ODC Summer Sampler

ODC dance presents Summer Sampler
July 27, 2018 ODC Theater SF

Dancing 10 Choreography ?

The dancers of the ODC company are brilliant. They execute the various movements with great skill, rhythmic accuracy and amazing contact with one another. They jump (sometimes caught upside down), they are carried, thrown, fall, roll, walk, leap and run and perform all the extensions and dance shapes required. The number of these events proliferate until sometimes, often one cannot see the dance from the dancing. It seems to be today’s style.

Dead Reckoning” (2015 ) by choreographer KT Nelson to an exiting score by Joan Jeanrenaud uses all the techniques described above, Nelson’s intention is to demonstrate “the powerful forces and formations of nature…” (program quote). The dancers surely demonstrate the forces with their quick energy and constant changes of shape, design and contact. “Lime green snow” falls (actually they were small pieces of yellow paper)..”we radically transform our world.” The intention is splendid, but difficult to contain since there is so much to absorb.

Triangulating Euclid” suffers from some of the same profusions. Inspired by an edition of Euclid’s “Elements of Geometry, ” the observer could anticipate some delight in spacial patterns so delineated. Yes, someone draws them with chalk on the stage, but the actual designs in space do not amplify them. Instead, we see a similar exhibition of activities seen before. There is a quiet interlude to Schubert music danced, I believe, by Jeremy Smith (who is leaving the company). It was a beautiful respite from the hyperactivity. This reviewer finds she, and others, require more focus, more “through-line” to choreography if intentions are to be truly realized. Breda Way, KT Nelson and Kate We are collaborated on “Triangulating Euclid.”

The dancers are Jeremy Smith, Natasha Adorelee Johnson, Brandon Freeman, Jeremy Bannon-Neches, Tegan Schwab, Daniel Santos, Rachel Furst, Leni Yamanaka, James Gilmer, Mia J. Chong. Bravo all.

Joanna G. Harris

“King of Cuba”- Central Works

Central Works
Julia Morgan City Club
Berkeley, CA July 21, 2018

A serious comedy

Cristina Garcia’s novel “King of Cuba” deals with “the intransigencies on both sides of the political divide”(Garcia’s note)…the dictator of Cuba and his exiled enemies. Goya Herrera, a Miami octogenarian, is determined to return to the island and kill El Commandante. Both elderly gentlemen are ‘off’, full of fantasies and cruel memories.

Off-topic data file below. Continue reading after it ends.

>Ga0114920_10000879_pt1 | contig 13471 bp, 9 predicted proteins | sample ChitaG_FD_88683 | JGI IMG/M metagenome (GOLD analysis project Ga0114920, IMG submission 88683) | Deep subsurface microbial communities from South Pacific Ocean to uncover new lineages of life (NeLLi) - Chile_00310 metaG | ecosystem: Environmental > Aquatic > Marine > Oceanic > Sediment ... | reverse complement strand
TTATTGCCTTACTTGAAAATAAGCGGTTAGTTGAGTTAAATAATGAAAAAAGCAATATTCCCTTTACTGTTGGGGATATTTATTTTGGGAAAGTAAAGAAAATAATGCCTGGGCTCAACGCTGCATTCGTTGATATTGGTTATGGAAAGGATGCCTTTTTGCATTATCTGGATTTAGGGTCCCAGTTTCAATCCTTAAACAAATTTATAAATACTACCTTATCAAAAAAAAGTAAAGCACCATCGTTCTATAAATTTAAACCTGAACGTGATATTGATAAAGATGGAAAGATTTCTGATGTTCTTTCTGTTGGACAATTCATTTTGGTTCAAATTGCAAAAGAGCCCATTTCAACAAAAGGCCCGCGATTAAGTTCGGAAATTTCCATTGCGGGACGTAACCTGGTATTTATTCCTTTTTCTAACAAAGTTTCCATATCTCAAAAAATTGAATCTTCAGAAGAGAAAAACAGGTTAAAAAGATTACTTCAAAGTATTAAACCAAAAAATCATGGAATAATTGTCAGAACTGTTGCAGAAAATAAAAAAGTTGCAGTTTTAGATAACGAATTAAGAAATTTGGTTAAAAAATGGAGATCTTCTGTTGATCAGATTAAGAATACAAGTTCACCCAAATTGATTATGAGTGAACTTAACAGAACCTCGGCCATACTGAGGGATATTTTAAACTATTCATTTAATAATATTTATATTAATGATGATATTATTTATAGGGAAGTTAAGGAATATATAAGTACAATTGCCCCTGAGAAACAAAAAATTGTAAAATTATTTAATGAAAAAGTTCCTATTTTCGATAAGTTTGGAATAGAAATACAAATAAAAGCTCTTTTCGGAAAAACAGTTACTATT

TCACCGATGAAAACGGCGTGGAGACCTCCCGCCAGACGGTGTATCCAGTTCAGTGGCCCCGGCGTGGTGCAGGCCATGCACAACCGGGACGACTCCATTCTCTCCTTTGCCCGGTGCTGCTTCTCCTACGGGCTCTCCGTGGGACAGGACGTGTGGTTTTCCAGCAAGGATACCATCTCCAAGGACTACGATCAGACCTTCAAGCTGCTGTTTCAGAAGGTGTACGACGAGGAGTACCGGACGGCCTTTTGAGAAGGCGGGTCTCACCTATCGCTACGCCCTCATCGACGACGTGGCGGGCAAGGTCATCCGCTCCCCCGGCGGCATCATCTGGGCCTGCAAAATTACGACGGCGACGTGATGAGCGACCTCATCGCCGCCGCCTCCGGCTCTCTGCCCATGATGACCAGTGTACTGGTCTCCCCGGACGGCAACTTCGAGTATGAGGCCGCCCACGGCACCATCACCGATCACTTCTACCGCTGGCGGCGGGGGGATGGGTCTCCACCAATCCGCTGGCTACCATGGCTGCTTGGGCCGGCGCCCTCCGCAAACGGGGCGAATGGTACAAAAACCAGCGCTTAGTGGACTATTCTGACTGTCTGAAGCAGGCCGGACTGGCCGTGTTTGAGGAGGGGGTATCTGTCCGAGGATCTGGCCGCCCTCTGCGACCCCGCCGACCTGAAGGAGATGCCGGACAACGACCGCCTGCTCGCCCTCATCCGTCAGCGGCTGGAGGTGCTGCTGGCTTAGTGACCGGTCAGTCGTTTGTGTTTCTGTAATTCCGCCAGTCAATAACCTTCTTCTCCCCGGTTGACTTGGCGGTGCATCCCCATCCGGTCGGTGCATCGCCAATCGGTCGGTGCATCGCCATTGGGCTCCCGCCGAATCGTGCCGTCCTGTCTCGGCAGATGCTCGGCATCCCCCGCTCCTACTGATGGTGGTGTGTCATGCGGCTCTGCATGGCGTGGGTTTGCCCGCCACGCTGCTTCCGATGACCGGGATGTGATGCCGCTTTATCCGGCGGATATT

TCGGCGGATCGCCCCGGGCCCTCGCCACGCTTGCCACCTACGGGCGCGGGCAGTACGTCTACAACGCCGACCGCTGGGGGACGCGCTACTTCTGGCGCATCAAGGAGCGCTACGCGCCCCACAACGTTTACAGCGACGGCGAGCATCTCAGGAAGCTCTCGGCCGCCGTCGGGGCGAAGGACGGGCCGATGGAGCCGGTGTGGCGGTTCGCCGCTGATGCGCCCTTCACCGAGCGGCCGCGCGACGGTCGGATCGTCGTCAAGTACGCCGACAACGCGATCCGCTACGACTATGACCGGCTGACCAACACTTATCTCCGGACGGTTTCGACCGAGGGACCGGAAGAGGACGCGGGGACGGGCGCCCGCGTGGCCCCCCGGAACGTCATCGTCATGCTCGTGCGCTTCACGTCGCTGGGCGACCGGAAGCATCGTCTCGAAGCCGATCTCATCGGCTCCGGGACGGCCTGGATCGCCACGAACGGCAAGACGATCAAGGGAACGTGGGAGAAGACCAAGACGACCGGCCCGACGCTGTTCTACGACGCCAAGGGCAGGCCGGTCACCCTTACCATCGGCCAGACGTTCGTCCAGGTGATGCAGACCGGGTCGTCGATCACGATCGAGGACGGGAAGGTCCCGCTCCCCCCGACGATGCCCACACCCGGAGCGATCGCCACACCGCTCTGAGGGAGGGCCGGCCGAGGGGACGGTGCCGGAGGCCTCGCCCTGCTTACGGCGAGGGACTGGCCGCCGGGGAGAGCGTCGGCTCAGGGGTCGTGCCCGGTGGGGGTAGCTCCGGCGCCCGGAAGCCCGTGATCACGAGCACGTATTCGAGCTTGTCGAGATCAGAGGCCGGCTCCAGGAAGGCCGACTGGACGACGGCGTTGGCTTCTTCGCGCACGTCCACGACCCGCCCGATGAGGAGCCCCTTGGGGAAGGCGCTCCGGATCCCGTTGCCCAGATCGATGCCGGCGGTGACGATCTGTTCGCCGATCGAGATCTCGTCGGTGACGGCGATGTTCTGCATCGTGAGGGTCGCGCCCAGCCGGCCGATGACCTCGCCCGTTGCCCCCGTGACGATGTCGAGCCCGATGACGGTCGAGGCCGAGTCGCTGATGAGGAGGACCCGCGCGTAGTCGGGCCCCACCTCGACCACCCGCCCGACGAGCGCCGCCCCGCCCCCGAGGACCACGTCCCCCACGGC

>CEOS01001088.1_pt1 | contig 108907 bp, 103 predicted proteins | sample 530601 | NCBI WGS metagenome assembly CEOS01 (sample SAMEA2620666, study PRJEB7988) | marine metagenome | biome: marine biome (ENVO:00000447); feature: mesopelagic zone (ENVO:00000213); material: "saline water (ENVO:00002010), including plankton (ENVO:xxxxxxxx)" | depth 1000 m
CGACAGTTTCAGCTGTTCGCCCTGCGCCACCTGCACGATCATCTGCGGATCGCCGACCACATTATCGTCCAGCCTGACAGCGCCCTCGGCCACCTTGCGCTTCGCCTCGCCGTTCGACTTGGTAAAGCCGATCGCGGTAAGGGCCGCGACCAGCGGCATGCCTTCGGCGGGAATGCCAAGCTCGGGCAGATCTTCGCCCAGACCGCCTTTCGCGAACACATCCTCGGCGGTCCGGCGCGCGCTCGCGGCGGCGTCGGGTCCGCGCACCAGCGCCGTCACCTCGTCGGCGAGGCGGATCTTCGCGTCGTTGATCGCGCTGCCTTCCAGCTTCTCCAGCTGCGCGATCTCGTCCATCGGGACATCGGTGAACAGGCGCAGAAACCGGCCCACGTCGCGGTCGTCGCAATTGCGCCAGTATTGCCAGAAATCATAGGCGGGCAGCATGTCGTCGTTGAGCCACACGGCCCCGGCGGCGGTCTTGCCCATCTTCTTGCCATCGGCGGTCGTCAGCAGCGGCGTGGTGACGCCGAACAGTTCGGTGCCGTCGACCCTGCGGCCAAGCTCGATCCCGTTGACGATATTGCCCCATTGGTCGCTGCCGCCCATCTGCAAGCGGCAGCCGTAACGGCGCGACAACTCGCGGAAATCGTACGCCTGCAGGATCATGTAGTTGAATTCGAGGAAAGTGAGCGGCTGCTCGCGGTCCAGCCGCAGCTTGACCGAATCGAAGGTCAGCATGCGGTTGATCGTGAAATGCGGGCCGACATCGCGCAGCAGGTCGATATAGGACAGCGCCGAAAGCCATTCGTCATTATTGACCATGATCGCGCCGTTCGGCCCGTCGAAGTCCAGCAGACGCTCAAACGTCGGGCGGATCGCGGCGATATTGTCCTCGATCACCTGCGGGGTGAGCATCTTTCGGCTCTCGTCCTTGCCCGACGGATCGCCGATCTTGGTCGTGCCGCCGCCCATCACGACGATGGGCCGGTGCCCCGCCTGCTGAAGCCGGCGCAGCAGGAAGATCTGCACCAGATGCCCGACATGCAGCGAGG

Garcia says she “wrestles in a darkly comic satirical fashion” with both side. But, for this reviewer what emerges the hour-and a half performances is a set of gags. The show, despite its series subject, is played for comedy.

Except for Steve Ortiz (Goyo) and Maria Gomez (El Commandate), the rest of the cast plays multiple roles in multiple quick scene changes…so many, so fast, that it is sometimes hard to follow the plot. The room is small and sound bounces off and around so that voices are drowned out and the jokes don’t come across, although the audience laughed and laughed. Some jokes are funny; others are just ironic and bizarre.

For example, Ben Ortega, as a street hustler (among several other roles) plays up to various characters to suggest that Cuba is a place where tourist come for ‘action’ of all sorts. Some of these scenes are charming; others are just not funny. Others in the cast are Elaine Garrity, Leticia Durate and Marco Aponte. They are to be congratulated on their ability to change character and costumes in swift succession.

Sometimes it’s a bit confusing to the audience as to who they are next. Carlos Caro accompanied the dramatic moments with great percussion sound. As the show settles down in its future weeks, let’s hope that all this lively action and the lines become clear and truly dramatic as it is intended to be.

Garcia’s script was directed by Gary Graves.

Joanna G. Harris

SF Ethnic Dance Festival

SF Opera House: July 14, 2018
“Uniting US through Dance”

The SF Ethnic Dance Festival is celebrating its 40th year using the title above and staging an elaborate series of performances at the Opera House and at SF City Hall, July 6-22, 2018. This reviewer attended the opening event at the Opera House.